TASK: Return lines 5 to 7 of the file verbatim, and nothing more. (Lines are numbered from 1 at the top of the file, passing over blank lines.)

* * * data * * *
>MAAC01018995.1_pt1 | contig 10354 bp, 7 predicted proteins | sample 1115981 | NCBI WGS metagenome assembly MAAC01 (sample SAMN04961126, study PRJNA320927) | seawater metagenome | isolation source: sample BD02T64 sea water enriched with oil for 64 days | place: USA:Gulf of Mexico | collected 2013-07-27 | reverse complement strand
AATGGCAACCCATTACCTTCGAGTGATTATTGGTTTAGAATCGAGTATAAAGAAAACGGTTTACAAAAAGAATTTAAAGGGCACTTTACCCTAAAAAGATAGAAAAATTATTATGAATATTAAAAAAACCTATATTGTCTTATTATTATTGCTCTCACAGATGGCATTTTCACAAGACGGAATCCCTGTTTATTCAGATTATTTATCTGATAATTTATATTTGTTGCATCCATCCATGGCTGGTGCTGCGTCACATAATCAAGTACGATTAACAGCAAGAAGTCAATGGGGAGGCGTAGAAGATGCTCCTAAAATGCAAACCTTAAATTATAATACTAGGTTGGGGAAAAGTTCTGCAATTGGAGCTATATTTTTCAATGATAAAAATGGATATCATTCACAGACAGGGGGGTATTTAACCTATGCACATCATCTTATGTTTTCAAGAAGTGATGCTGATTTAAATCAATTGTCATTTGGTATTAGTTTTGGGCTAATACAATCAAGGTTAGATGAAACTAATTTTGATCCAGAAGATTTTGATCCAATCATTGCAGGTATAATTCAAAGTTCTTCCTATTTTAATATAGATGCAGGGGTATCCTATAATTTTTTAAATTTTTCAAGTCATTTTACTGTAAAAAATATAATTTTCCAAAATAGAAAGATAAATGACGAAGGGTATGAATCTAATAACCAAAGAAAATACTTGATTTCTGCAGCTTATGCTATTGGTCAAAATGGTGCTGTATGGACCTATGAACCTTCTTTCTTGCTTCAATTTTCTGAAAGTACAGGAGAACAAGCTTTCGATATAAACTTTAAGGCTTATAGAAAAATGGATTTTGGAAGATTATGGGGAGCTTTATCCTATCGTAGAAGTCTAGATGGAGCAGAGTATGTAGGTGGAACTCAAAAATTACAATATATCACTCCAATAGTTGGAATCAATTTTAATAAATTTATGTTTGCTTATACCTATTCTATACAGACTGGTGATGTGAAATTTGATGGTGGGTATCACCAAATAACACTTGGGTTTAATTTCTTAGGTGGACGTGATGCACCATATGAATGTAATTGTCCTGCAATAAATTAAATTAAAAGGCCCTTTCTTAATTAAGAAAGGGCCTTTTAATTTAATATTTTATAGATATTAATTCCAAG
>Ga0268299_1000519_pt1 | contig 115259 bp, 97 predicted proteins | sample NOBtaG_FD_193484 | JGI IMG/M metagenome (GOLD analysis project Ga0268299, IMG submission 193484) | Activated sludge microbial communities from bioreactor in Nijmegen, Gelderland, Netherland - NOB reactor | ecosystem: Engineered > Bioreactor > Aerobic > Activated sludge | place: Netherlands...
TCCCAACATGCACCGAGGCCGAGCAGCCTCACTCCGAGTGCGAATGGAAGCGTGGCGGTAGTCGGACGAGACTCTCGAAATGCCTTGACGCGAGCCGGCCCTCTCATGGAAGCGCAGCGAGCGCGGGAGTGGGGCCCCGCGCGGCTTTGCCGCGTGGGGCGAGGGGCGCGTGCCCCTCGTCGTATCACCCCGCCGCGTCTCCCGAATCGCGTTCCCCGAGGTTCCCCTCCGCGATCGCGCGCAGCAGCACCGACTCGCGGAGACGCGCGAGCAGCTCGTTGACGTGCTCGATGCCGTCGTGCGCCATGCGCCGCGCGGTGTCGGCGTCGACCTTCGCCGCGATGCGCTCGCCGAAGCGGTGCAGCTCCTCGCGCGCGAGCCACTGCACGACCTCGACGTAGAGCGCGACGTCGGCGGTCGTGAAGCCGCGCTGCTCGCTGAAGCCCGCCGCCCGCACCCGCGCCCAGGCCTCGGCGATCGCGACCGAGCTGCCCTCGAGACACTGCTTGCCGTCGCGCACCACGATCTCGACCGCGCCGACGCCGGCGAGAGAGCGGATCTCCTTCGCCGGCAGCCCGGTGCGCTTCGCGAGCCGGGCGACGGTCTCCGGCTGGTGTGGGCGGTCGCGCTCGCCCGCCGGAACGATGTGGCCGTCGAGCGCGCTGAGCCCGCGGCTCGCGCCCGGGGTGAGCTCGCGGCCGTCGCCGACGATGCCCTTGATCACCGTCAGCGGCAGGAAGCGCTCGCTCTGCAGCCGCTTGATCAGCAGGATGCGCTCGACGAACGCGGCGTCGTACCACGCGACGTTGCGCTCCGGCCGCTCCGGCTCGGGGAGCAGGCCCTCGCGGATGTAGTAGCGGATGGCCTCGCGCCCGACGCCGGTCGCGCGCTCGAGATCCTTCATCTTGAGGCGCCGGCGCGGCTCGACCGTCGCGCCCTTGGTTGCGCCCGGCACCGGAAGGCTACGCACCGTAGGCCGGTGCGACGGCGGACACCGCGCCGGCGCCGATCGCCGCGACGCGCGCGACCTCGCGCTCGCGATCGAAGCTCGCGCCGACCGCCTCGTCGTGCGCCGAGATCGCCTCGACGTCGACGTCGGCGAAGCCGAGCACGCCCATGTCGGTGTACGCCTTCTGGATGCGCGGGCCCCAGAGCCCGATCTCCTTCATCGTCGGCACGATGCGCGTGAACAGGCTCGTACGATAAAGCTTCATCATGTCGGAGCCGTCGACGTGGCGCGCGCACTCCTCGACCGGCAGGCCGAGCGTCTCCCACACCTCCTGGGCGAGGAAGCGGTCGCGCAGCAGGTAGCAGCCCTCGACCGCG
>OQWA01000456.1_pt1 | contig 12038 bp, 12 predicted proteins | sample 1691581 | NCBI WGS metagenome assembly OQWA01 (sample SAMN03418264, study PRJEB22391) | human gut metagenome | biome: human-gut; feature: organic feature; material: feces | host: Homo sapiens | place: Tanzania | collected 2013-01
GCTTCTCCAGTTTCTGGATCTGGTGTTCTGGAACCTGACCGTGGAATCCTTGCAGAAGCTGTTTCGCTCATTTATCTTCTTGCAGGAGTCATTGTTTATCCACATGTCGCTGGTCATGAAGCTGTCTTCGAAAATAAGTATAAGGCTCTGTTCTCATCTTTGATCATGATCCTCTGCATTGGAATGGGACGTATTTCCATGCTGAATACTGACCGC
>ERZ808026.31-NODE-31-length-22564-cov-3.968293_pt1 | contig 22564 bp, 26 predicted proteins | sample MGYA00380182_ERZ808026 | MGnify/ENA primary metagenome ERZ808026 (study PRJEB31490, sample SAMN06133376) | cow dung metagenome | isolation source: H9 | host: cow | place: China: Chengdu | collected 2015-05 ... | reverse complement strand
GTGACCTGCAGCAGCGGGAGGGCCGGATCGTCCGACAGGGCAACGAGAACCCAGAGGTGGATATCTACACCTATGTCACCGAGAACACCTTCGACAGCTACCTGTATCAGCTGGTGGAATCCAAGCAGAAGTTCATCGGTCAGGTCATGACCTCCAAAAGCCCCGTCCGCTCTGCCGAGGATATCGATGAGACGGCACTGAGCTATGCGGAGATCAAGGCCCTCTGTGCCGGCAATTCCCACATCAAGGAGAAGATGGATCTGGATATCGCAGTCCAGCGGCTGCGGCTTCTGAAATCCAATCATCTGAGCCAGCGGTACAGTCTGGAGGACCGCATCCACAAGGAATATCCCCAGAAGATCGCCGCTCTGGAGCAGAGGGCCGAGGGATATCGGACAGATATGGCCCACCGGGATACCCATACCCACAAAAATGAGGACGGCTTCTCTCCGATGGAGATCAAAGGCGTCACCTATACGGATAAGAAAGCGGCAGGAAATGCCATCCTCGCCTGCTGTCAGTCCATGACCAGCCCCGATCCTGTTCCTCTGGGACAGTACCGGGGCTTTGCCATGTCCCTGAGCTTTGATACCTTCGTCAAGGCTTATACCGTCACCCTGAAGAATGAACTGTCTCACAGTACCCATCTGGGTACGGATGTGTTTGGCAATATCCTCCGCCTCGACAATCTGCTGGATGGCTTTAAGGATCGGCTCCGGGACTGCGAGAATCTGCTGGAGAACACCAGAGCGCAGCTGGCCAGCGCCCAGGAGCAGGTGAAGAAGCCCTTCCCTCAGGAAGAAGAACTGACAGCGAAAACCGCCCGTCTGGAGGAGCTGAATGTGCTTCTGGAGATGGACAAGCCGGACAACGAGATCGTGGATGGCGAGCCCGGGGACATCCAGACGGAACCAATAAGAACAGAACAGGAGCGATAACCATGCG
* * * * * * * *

>OQWA01000456.1_pt1 | contig 12038 bp, 12 predicted proteins | sample 1691581 | NCBI WGS metagenome assembly OQWA01 (sample SAMN03418264, study PRJEB22391) | human gut metagenome | biome: human-gut; feature: organic feature; material: feces | host: Homo sapiens | place: Tanzania | collected 2013-01
GCTTCTCCAGTTTCTGGATCTGGTGTTCTGGAACCTGACCGTGGAATCCTTGCAGAAGCTGTTTCGCTCATTTATCTTCTTGCAGGAGTCATTGTTTATCCACATGTCGCTGGTCATGAAGCTGTCTTCGAAAATAAGTATAAGGCTCTGTTCTCATCTTTGATCATGATCCTCTGCATTGGAATGGGACGTATTTCCATGCTGAATACTGACCGC
>ERZ808026.31-NODE-31-length-22564-cov-3.968293_pt1 | contig 22564 bp, 26 predicted proteins | sample MGYA00380182_ERZ808026 | MGnify/ENA primary metagenome ERZ808026 (study PRJEB31490, sample SAMN06133376) | cow dung metagenome | isolation source: H9 | host: cow | place: China: Chengdu | collected 2015-05 ... | reverse complement strand